Paraeducators demand respect and higher pay from lawmakers

On Monday, educators who help our state's most vulnerable students rallied outside the Capitol, demanding respect and higher pay.

More than a hundred paraeducators and paraprofessionals spent their President’s Day Holiday working to bring change.

Paraeducators are the ones who work alongside students with special educational needs or who struggle due to language barriers. Paraprofessionals are hourly employees like bus drivers, lunchroom workers, and office staff.

These school employees say their request is simple, respect and higher pay. Unfortunately, meeting those demands is seemingly more difficult.

Officials with the Washington Education Association (WEA) tell FOX 13 News the two laws that looked to raise paraeducator pay, House Bill 2380 and Senate Bill 6082, have stalled this year.

The hope now is that lawmakers will hear their demands and add more funding to the education budget.

According to a study from the American Institute of Research, paraeducators are leaving their jobs in Washington at an increasing rate.

The report states that in the 2008-2009 school year, 8% of paraeducators quit, retired, or got fired. In the 2021-2022 school year, the number jumped to 23%.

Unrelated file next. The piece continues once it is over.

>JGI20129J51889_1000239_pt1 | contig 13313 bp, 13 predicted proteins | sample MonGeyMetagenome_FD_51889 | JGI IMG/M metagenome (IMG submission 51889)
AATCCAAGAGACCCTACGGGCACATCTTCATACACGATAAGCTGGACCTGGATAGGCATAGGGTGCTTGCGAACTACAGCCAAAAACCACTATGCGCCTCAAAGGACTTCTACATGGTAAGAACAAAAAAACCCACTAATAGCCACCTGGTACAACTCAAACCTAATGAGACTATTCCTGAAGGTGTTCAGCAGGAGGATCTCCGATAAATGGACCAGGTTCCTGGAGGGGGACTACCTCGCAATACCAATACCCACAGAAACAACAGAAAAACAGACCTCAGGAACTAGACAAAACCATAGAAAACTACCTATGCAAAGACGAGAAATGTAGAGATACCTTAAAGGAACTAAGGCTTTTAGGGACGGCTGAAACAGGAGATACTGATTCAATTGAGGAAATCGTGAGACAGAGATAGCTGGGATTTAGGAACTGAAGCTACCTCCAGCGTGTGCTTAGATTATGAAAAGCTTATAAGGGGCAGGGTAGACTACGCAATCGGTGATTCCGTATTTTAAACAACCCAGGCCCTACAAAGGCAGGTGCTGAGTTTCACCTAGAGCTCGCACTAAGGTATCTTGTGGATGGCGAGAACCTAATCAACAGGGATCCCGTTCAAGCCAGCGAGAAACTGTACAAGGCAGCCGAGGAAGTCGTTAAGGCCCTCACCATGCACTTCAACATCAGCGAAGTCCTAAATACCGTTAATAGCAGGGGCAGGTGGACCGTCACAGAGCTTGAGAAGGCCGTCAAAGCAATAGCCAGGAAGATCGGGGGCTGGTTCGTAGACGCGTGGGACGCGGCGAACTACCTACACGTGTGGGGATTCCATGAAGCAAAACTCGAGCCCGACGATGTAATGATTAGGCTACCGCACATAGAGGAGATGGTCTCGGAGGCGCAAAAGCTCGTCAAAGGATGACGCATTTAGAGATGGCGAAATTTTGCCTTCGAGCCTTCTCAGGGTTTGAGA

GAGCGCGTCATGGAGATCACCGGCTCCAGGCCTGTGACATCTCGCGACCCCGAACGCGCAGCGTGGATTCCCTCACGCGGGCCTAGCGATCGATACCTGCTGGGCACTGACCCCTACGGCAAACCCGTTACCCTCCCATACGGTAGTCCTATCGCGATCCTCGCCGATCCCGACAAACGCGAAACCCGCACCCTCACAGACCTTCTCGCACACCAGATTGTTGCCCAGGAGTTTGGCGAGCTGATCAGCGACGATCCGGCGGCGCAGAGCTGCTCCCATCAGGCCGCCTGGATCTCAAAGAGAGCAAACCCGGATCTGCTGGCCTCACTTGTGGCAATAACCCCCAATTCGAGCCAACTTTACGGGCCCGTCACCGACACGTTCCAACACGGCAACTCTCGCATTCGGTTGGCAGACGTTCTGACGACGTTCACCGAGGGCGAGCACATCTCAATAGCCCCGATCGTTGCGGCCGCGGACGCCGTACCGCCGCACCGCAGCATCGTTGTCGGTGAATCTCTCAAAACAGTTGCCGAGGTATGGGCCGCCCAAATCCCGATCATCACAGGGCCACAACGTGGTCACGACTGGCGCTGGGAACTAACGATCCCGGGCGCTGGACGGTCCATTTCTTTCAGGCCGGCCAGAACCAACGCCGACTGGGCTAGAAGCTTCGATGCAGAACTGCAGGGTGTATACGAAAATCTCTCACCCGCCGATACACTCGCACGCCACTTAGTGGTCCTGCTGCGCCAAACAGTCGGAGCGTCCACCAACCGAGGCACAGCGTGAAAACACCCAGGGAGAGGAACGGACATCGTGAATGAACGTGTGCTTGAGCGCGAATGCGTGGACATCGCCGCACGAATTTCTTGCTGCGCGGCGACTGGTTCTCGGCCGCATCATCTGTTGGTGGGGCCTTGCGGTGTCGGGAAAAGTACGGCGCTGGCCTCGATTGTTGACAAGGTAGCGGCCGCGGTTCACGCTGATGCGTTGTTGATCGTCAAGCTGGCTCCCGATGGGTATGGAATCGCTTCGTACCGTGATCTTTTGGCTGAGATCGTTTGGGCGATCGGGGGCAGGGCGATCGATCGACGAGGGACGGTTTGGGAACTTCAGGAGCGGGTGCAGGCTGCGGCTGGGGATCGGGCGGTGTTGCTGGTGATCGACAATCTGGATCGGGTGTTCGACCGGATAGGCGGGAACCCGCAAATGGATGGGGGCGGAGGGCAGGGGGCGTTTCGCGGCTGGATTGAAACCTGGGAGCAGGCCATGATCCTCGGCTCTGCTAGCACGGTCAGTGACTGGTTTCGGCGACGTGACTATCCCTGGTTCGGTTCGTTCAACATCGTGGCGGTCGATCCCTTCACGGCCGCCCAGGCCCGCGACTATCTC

Paraeducators say it is not hard to see why workers are leaving their roles.

"For the first seven years of my career, I was a single mom of three kids. I had to work two and three jobs and get financial help from my mom just to make ends meet. My own children suffered, and I was exhausted,’ said Kari Madden, the president of the Tacoma Federation of Education Support Professionals.

Officials with WEA say paraprofessionals can make more money going to work at retail stores.

"We must do better as a state, and we must look at the data that tells us the average para is making, what, $30,000 a year," said April Berg, House Representative for the 44th District.

Officials with WEA said paraprofessionals did more than just rally on the steps. Several met with lawmakers one-on-one, and the WEA president even spoke during the education budget hearings.

"Our students deserve our best, and paraeducators deserve a living wage and respect in order to do that," Madden said.